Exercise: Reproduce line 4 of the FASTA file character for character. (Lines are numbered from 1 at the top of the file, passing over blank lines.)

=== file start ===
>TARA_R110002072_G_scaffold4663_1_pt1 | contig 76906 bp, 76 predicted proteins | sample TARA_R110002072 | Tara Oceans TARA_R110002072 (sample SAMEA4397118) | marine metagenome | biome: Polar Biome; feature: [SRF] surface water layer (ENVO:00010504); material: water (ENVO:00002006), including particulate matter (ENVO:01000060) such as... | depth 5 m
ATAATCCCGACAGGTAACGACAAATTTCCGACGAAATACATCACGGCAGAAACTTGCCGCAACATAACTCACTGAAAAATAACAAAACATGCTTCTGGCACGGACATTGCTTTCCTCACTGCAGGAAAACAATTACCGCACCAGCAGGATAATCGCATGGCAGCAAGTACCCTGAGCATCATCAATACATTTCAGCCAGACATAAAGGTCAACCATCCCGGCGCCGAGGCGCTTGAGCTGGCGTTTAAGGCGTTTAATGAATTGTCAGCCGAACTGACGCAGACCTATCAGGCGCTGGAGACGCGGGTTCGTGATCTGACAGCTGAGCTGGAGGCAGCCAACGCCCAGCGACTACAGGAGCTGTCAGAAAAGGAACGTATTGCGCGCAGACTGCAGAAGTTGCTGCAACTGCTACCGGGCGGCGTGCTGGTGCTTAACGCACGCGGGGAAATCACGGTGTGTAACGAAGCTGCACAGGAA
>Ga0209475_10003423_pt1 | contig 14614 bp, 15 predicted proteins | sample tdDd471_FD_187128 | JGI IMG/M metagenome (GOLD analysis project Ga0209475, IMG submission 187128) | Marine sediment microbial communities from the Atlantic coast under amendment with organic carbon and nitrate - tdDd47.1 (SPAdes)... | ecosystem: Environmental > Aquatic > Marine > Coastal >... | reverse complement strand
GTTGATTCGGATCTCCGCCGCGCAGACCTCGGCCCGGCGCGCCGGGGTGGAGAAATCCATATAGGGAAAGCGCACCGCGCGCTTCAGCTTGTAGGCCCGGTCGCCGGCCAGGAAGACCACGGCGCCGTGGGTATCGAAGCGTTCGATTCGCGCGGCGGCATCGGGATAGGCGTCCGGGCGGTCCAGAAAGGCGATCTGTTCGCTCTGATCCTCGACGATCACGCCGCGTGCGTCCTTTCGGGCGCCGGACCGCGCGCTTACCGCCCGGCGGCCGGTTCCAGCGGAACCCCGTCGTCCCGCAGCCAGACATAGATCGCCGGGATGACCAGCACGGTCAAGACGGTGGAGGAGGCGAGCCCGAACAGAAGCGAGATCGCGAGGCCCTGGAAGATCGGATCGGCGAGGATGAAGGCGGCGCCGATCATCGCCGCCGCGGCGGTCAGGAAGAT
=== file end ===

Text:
GTTGATTCGGATCTCCGCCGCGCAGACCTCGGCCCGGCGCGCCGGGGTGGAGAAATCCATATAGGGAAAGCGCACCGCGCGCTTCAGCTTGTAGGCCCGGTCGCCGGCCAGGAAGACCACGGCGCCGTGGGTATCGAAGCGTTCGATTCGCGCGGCGGCATCGGGATAGGCGTCCGGGCGGTCCAGAAAGGCGATCTGTTCGCTCTGATCCTCGACGATCACGCCGCGTGCGTCCTTTCGGGCGCCGGACCGCGCGCTTACCGCCCGGCGGCCGGTTCCAGCGGAACCCCGTCGTCCCGCAGCCAGACATAGATCGCCGGGATGACCAGCACGGTCAAGACGGTGGAGGAGGCGAGCCCGAACAGAAGCGAGATCGCGAGGCCCTGGAAGATCGGATCGGCGAGGATGAAGGCGGCGCCGATCATCGCCGCCGCGGCGGTCAGGAAGAT